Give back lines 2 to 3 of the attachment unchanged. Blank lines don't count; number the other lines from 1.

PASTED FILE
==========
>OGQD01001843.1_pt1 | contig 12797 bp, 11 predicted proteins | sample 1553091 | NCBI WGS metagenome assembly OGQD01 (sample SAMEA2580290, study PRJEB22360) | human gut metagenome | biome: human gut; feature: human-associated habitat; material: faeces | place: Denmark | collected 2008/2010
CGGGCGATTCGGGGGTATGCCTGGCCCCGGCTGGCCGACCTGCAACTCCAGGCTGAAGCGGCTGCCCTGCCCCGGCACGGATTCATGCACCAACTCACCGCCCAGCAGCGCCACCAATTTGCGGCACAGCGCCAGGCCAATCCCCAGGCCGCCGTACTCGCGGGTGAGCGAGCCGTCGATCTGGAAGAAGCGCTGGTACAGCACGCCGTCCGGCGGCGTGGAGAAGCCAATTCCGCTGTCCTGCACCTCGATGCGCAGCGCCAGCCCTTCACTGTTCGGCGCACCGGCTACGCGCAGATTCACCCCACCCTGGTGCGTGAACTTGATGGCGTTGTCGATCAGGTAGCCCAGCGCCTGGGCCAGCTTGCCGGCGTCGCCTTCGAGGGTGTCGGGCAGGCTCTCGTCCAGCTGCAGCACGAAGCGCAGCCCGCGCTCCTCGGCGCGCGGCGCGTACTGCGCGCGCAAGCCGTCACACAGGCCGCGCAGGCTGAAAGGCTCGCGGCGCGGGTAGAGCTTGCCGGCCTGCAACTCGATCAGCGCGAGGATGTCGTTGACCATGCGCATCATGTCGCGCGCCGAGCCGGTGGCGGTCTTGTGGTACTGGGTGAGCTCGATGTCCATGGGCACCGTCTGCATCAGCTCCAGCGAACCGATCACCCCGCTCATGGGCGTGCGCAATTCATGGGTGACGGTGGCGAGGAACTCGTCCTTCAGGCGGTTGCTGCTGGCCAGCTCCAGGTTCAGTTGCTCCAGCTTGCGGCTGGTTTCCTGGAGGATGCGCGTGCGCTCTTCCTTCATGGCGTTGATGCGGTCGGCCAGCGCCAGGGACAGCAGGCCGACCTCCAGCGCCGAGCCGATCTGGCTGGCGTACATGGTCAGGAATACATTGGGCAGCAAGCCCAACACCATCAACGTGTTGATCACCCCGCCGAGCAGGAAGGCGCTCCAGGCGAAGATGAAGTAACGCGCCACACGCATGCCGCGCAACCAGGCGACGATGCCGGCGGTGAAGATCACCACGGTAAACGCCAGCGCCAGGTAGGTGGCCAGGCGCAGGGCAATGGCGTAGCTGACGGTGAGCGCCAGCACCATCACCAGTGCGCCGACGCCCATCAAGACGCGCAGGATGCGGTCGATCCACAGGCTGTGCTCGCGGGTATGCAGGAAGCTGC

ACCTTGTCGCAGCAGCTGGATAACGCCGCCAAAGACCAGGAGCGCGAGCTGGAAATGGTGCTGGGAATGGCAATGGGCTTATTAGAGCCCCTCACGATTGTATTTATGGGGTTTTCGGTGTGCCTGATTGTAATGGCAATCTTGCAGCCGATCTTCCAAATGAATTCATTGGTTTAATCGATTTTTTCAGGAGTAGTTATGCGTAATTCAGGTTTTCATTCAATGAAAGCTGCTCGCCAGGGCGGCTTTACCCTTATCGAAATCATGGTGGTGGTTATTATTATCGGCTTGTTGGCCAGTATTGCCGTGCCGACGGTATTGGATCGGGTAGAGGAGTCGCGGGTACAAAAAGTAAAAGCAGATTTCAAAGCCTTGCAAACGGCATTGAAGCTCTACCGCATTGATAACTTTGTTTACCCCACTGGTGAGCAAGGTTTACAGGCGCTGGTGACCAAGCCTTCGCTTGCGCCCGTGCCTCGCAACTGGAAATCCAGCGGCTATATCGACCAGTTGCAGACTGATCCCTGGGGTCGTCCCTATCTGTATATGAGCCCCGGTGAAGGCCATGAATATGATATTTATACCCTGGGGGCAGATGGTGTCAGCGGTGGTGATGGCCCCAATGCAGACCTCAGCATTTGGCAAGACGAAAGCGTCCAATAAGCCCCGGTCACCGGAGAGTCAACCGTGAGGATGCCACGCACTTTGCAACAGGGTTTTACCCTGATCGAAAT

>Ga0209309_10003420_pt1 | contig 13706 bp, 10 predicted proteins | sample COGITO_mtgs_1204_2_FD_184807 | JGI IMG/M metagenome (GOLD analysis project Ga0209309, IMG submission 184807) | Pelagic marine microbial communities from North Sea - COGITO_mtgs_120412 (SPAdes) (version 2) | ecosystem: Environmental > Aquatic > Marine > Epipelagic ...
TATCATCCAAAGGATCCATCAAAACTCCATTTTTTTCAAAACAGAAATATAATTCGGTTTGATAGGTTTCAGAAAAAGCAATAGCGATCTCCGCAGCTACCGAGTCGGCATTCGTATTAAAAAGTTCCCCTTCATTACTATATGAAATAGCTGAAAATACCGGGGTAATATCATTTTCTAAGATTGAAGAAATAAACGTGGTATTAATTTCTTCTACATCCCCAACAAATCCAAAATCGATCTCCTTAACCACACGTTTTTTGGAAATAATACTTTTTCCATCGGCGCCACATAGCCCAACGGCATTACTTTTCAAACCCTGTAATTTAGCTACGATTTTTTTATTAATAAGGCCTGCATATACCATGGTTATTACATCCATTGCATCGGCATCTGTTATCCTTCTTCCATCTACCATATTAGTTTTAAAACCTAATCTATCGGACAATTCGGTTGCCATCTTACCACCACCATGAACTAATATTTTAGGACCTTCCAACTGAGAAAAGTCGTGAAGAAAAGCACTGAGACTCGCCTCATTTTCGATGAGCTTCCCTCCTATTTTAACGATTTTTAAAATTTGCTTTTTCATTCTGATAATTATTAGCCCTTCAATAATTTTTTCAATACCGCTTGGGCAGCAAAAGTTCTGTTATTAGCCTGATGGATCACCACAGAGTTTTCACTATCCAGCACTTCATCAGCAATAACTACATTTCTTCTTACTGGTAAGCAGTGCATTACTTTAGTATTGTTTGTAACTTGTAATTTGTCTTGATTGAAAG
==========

CGGGCGATTCGGGGGTATGCCTGGCCCCGGCTGGCCGACCTGCAACTCCAGGCTGAAGCGGCTGCCCTGCCCCGGCACGGATTCATGCACCAACTCACCGCCCAGCAGCGCCACCAATTTGCGGCACAGCGCCAGGCCAATCCCCAGGCCGCCGTACTCGCGGGTGAGCGAGCCGTCGATCTGGAAGAAGCGCTGGTACAGCACGCCGTCCGGCGGCGTGGAGAAGCCAATTCCGCTGTCCTGCACCTCGATGCGCAGCGCCAGCCCTTCACTGTTCGGCGCACCGGCTACGCGCAGATTCACCCCACCCTGGTGCGTGAACTTGATGGCGTTGTCGATCAGGTAGCCCAGCGCCTGGGCCAGCTTGCCGGCGTCGCCTTCGAGGGTGTCGGGCAGGCTCTCGTCCAGCTGCAGCACGAAGCGCAGCCCGCGCTCCTCGGCGCGCGGCGCGTACTGCGCGCGCAAGCCGTCACACAGGCCGCGCAGGCTGAAAGGCTCGCGGCGCGGGTAGAGCTTGCCGGCCTGCAACTCGATCAGCGCGAGGATGTCGTTGACCATGCGCATCATGTCGCGCGCCGAGCCGGTGGCGGTCTTGTGGTACTGGGTGAGCTCGATGTCCATGGGCACCGTCTGCATCAGCTCCAGCGAACCGATCACCCCGCTCATGGGCGTGCGCAATTCATGGGTGACGGTGGCGAGGAACTCGTCCTTCAGGCGGTTGCTGCTGGCCAGCTCCAGGTTCAGTTGCTCCAGCTTGCGGCTGGTTTCCTGGAGGATGCGCGTGCGCTCTTCCTTCATGGCGTTGATGCGGTCGGCCAGCGCCAGGGACAGCAGGCCGACCTCCAGCGCCGAGCCGATCTGGCTGGCGTACATGGTCAGGAATACATTGGGCAGCAAGCCCAACACCATCAACGTGTTGATCACCCCGCCGAGCAGGAAGGCGCTCCAGGCGAAGATGAAGTAACGCGCCACACGCATGCCGCGCAACCAGGCGACGATGCCGGCGGTGAAGATCACCACGGTAAACGCCAGCGCCAGGTAGGTGGCCAGGCGCAGGGCAATGGCGTAGCTGACGGTGAGCGCCAGCACCATCACCAGTGCGCCGACGCCCATCAAGACGCGCAGGATGCGGTCGATCCACAGGCTGTGCTCGCGGGTATGCAGGAAGCTGC

ACCTTGTCGCAGCAGCTGGATAACGCCGCCAAAGACCAGGAGCGCGAGCTGGAAATGGTGCTGGGAATGGCAATGGGCTTATTAGAGCCCCTCACGATTGTATTTATGGGGTTTTCGGTGTGCCTGATTGTAATGGCAATCTTGCAGCCGATCTTCCAAATGAATTCATTGGTTTAATCGATTTTTTCAGGAGTAGTTATGCGTAATTCAGGTTTTCATTCAATGAAAGCTGCTCGCCAGGGCGGCTTTACCCTTATCGAAATCATGGTGGTGGTTATTATTATCGGCTTGTTGGCCAGTATTGCCGTGCCGACGGTATTGGATCGGGTAGAGGAGTCGCGGGTACAAAAAGTAAAAGCAGATTTCAAAGCCTTGCAAACGGCATTGAAGCTCTACCGCATTGATAACTTTGTTTACCCCACTGGTGAGCAAGGTTTACAGGCGCTGGTGACCAAGCCTTCGCTTGCGCCCGTGCCTCGCAACTGGAAATCCAGCGGCTATATCGACCAGTTGCAGACTGATCCCTGGGGTCGTCCCTATCTGTATATGAGCCCCGGTGAAGGCCATGAATATGATATTTATACCCTGGGGGCAGATGGTGTCAGCGGTGGTGATGGCCCCAATGCAGACCTCAGCATTTGGCAAGACGAAAGCGTCCAATAAGCCCCGGTCACCGGAGAGTCAACCGTGAGGATGCCACGCACTTTGCAACAGGGTTTTACCCTGATCGAAAT